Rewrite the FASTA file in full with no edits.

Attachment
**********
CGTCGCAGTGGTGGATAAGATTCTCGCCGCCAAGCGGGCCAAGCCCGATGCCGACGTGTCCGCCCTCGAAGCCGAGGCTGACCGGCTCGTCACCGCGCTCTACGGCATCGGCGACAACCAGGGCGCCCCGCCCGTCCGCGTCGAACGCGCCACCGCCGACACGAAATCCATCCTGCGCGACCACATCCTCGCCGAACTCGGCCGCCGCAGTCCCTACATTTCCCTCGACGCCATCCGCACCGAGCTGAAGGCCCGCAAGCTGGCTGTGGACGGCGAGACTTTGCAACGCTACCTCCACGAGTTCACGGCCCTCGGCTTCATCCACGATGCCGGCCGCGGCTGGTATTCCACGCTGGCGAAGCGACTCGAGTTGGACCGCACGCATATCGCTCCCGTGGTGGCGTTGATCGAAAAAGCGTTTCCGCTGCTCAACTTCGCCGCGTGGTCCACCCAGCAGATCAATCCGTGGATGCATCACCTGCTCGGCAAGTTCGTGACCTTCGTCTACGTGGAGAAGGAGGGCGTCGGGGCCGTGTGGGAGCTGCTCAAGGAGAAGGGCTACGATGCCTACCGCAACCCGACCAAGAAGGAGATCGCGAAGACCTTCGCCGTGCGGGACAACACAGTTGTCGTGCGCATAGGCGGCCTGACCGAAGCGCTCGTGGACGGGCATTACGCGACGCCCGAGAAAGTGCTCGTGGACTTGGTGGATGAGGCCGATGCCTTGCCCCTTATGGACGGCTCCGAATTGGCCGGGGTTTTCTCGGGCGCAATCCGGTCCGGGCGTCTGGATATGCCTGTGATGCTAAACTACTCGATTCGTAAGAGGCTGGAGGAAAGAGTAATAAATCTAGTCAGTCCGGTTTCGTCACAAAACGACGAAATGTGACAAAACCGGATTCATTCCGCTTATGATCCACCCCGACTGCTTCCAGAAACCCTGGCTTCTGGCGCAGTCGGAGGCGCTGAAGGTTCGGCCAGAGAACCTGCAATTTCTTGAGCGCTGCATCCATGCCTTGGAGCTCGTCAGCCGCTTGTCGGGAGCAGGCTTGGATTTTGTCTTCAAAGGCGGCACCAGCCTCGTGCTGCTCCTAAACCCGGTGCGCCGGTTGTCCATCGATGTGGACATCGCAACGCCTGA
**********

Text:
CGTCGCAGTGGTGGATAAGATTCTCGCCGCCAAGCGGGCCAAGCCCGATGCCGACGTGTCCGCCCTCGAAGCCGAGGCTGACCGGCTCGTCACCGCGCTCTACGGCATCGGCGACAACCAGGGCGCCCCGCCCGTCCGCGTCGAACGCGCCACCGCCGACACGAAATCCATCCTGCGCGACCACATCCTCGCCGAACTCGGCCGCCGCAGTCCCTACATTTCCCTCGACGCCATCCGCACCGAGCTGAAGGCCCGCAAGCTGGCTGTGGACGGCGAGACTTTGCAACGCTACCTCCACGAGTTCACGGCCCTCGGCTTCATCCACGATGCCGGCCGCGGCTGGTATTCCACGCTGGCGAAGCGACTCGAGTTGGACCGCACGCATATCGCTCCCGTGGTGGCGTTGATCGAAAAAGCGTTTCCGCTGCTCAACTTCGCCGCGTGGTCCACCCAGCAGATCAATCCGTGGATGCATCACCTGCTCGGCAAGTTCGTGACCTTCGTCTACGTGGAGAAGGAGGGCGTCGGGGCCGTGTGGGAGCTGCTCAAGGAGAAGGGCTACGATGCCTACCGCAACCCGACCAAGAAGGAGATCGCGAAGACCTTCGCCGTGCGGGACAACACAGTTGTCGTGCGCATAGGCGGCCTGACCGAAGCGCTCGTGGACGGGCATTACGCGACGCCCGAGAAAGTGCTCGTGGACTTGGTGGATGAGGCCGATGCCTTGCCCCTTATGGACGGCTCCGAATTGGCCGGGGTTTTCTCGGGCGCAATCCGGTCCGGGCGTCTGGATATGCCTGTGATGCTAAACTACTCGATTCGTAAGAGGCTGGAGGAAAGAGTAATAAATCTAGTCAGTCCGGTTTCGTCACAAAACGACGAAATGTGACAAAACCGGATTCATTCCGCTTATGATCCACCCCGACTGCTTCCAGAAACCCTGGCTTCTGGCGCAGTCGGAGGCGCTGAAGGTTCGGCCAGAGAACCTGCAATTTCTTGAGCGCTGCATCCATGCCTTGGAGCTCGTCAGCCGCTTGTCGGGAGCAGGCTTGGATTTTGTCTTCAAAGGCGGCACCAGCCTCGTGCTGCTCCTAAACCCGGTGCGCCGGTTGTCCATCGATGTGGACATCGCAACGCCTGA